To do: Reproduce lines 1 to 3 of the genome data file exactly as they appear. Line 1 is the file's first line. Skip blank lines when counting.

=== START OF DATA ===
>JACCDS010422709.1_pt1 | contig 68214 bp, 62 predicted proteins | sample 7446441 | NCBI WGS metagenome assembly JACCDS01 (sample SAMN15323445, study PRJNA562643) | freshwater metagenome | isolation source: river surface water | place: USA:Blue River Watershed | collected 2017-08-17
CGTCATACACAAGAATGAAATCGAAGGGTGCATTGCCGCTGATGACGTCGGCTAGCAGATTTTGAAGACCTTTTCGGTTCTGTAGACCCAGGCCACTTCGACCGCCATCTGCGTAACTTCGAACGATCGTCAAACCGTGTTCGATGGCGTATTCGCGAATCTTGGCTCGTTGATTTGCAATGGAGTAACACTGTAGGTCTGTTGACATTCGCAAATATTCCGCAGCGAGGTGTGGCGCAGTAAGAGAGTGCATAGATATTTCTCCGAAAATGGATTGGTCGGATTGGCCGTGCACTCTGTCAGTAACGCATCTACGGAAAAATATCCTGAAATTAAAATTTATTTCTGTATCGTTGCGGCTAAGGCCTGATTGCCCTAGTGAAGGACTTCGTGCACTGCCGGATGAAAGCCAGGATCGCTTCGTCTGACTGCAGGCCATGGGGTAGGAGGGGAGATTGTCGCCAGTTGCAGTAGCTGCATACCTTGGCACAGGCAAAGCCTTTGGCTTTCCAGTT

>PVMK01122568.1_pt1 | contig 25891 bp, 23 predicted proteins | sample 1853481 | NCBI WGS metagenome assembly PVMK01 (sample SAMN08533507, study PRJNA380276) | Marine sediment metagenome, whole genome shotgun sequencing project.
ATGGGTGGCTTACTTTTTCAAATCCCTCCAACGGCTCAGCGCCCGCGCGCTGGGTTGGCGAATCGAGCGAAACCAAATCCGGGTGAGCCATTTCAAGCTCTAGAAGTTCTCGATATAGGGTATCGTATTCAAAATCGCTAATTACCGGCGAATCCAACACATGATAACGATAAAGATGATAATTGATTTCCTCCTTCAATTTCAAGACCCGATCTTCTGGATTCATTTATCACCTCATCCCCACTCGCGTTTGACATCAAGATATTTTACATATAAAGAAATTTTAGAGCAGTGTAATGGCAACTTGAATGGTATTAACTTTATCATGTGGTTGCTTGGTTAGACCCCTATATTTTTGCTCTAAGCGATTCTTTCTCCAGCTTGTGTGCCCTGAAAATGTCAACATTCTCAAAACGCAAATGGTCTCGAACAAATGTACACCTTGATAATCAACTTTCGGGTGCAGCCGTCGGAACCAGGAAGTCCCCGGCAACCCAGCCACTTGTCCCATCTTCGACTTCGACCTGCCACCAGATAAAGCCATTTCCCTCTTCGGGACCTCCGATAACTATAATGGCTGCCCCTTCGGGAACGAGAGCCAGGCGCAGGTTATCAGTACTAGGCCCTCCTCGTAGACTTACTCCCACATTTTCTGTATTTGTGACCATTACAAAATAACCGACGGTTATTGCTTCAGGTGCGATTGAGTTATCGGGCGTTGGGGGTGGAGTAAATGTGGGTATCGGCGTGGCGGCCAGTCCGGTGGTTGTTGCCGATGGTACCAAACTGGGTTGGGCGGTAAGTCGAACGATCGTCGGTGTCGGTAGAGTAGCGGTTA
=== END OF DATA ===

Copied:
>JACCDS010422709.1_pt1 | contig 68214 bp, 62 predicted proteins | sample 7446441 | NCBI WGS metagenome assembly JACCDS01 (sample SAMN15323445, study PRJNA562643) | freshwater metagenome | isolation source: river surface water | place: USA:Blue River Watershed | collected 2017-08-17
CGTCATACACAAGAATGAAATCGAAGGGTGCATTGCCGCTGATGACGTCGGCTAGCAGATTTTGAAGACCTTTTCGGTTCTGTAGACCCAGGCCACTTCGACCGCCATCTGCGTAACTTCGAACGATCGTCAAACCGTGTTCGATGGCGTATTCGCGAATCTTGGCTCGTTGATTTGCAATGGAGTAACACTGTAGGTCTGTTGACATTCGCAAATATTCCGCAGCGAGGTGTGGCGCAGTAAGAGAGTGCATAGATATTTCTCCGAAAATGGATTGGTCGGATTGGCCGTGCACTCTGTCAGTAACGCATCTACGGAAAAATATCCTGAAATTAAAATTTATTTCTGTATCGTTGCGGCTAAGGCCTGATTGCCCTAGTGAAGGACTTCGTGCACTGCCGGATGAAAGCCAGGATCGCTTCGTCTGACTGCAGGCCATGGGGTAGGAGGGGAGATTGTCGCCAGTTGCAGTAGCTGCATACCTTGGCACAGGCAAAGCCTTTGGCTTTCCAGTT

>PVMK01122568.1_pt1 | contig 25891 bp, 23 predicted proteins | sample 1853481 | NCBI WGS metagenome assembly PVMK01 (sample SAMN08533507, study PRJNA380276) | Marine sediment metagenome, whole genome shotgun sequencing project.